The University of Washington (UW) was founded in 1861 in the Seattle, Washington metro region. Despite its rocky beginnings, UW has emerged as a first rate science, medical center, climate and environmental center, technology center and superior research center in the Pacific Northwest. UW is rated highly world-wide and operates on a $3 billion dollar plus annual budget. UW confers undergraduate, graduate degrees including doctoral degrees, medical degrees and law degrees.
Planets with volcanic activity are considered better candidates for life than worlds without such heated internal goings-on.
The bloom that began earlier this year and shut down several shellfish fisheries along the West Coast has grown into the largest and most severe in at least a decade.
One of the questions raised by climate change has been whether it could cause more species of animals to interbreed. Two species of flying squirrel have already produced mixed offspring because of climate change, and there ...
Months of warning signs from Mauna Loa, on Hawaii's Big Island, prompted the U.S. Geological Society to recently start releasing weekly updates on activity at the world's largest active volcano.
Sea turtles and whales may be the charismatic critters of the sea, but the true kingpins of the ocean make up 98 percent of the ocean's biomass—and yet individually are too small to see with the naked eye.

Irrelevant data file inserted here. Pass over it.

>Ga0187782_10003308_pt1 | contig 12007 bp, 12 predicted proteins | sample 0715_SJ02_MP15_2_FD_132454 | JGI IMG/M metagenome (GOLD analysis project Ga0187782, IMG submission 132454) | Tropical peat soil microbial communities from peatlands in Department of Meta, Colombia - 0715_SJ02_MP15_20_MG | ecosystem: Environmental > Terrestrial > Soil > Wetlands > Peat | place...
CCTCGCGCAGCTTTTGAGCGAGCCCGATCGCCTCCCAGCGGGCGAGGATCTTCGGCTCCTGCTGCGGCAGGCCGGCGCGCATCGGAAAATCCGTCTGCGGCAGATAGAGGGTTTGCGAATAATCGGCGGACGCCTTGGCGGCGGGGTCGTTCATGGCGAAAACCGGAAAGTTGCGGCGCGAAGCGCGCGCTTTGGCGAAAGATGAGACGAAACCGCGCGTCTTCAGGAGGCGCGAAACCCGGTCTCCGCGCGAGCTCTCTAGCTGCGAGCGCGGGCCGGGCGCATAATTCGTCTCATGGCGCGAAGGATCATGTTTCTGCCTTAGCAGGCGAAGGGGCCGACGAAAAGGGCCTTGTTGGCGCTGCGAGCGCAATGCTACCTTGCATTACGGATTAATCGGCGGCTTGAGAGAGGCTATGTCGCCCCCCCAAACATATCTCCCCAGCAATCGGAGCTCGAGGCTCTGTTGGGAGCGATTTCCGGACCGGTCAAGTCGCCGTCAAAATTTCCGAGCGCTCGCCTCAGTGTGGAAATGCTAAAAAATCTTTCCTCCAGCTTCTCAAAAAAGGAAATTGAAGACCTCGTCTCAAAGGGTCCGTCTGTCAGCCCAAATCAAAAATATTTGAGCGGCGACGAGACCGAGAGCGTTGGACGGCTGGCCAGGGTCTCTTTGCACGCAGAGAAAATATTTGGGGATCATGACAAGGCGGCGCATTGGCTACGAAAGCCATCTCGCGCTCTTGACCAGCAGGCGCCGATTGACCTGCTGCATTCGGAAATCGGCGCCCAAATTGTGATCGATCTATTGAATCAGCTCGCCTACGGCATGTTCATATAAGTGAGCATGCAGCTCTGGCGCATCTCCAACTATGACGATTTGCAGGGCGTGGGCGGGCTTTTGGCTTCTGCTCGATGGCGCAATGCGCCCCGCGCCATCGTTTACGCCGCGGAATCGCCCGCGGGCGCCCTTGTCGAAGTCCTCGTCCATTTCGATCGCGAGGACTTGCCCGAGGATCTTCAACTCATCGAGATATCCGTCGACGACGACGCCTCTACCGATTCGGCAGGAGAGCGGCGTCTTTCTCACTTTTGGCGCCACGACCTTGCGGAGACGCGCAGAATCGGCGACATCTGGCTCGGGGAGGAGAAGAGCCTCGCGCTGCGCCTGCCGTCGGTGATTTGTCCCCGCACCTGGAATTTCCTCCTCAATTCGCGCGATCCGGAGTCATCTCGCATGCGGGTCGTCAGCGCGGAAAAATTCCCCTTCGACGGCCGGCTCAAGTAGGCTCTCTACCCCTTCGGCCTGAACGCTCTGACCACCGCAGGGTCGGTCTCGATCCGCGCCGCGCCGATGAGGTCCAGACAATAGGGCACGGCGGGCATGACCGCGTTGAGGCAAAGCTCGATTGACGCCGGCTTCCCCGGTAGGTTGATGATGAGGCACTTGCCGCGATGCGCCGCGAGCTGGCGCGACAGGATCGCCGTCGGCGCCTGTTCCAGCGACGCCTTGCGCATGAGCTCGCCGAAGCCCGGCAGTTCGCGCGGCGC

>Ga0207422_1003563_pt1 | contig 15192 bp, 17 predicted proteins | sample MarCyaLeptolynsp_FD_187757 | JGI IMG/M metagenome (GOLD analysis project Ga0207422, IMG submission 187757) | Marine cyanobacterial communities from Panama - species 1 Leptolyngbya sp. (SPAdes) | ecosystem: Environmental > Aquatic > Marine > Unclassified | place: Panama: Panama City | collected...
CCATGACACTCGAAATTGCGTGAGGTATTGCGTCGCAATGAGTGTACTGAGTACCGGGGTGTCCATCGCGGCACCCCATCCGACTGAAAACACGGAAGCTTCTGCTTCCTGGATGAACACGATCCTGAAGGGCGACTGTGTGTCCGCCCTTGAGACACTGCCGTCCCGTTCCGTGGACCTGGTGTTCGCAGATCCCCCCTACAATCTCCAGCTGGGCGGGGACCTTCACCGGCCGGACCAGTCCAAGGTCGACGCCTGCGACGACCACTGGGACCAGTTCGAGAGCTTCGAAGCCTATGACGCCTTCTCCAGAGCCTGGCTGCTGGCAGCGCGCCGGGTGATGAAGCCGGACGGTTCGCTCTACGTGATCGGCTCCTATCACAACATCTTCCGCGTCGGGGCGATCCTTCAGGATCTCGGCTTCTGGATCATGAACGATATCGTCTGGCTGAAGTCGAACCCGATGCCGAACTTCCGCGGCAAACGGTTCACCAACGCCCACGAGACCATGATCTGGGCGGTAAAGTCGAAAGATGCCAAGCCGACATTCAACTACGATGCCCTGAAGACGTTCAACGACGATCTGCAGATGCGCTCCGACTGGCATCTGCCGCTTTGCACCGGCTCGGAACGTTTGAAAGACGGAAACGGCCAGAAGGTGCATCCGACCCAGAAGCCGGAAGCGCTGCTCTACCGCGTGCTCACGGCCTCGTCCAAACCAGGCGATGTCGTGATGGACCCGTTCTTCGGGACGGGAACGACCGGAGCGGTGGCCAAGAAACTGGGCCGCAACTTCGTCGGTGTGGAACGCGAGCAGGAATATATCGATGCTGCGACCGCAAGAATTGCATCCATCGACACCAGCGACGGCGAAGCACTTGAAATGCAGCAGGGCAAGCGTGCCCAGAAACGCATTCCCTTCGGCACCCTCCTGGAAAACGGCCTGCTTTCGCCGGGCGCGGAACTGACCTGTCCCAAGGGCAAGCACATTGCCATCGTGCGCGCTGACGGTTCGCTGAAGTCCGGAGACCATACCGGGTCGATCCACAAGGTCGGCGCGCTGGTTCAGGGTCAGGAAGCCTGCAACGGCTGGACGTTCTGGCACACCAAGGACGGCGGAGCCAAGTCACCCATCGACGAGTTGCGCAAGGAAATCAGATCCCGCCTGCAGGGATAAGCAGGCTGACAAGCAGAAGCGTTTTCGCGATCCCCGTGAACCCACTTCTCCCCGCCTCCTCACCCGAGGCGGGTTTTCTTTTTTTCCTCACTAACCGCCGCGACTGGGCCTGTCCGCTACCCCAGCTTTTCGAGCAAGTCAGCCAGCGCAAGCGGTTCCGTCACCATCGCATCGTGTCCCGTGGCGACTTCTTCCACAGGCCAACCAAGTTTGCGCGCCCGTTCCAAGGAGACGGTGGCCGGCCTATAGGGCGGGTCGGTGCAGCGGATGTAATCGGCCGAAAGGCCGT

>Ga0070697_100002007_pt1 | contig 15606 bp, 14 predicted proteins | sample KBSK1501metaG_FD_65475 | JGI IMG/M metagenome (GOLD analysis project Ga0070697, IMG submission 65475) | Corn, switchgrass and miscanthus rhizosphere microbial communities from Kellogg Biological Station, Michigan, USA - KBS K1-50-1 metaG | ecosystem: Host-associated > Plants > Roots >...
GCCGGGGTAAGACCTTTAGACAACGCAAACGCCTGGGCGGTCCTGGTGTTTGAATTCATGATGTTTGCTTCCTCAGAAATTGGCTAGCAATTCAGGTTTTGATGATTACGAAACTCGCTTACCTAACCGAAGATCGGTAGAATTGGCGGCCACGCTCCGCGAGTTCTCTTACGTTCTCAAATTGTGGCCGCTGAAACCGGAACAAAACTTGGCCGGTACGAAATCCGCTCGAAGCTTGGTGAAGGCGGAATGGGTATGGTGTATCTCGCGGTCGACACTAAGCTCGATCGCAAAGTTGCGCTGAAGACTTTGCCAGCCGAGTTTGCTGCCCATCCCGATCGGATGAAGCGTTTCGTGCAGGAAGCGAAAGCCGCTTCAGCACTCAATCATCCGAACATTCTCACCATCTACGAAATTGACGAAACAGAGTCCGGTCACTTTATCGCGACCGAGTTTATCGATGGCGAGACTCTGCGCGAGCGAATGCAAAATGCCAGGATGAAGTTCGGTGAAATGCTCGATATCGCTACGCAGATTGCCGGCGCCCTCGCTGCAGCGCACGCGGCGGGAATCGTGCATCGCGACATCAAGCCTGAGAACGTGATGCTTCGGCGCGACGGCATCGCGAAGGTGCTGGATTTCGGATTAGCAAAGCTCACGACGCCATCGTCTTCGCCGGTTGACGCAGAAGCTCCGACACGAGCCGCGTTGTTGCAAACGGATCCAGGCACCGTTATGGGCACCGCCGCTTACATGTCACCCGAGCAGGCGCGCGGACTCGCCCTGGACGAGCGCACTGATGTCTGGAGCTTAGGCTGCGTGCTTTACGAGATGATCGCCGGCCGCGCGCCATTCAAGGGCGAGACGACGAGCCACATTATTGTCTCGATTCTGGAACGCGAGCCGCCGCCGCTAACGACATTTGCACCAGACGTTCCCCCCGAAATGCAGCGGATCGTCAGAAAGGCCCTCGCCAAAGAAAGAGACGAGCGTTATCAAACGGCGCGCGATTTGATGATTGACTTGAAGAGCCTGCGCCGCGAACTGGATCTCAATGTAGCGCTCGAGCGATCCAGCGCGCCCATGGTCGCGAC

Physicists at the University of Washington have conducted the most precise and controlled measurements yet of the interaction between the atoms and molecules that comprise air and the type of carbon surface used in battery ...
A new, rapid method is helping detect how bacteria sense and respond to changes in their environment.
Inside the University of Washington's CoMotion MakerSpace, students, faculty and staff use sewing machines to create anime convention costumes, 3-D print models for aeronautics research or make circuits for a custom-built ...
The itchy marks left by the punctured bite of a mosquito are more than pesky, unwelcomed mementos of a day at the lake.
For centuries, humans have been playing with yeast. But these simple fungal cells usually do their jobs—making bread rise or converting sugar into alcohol—without having to communicate or work together.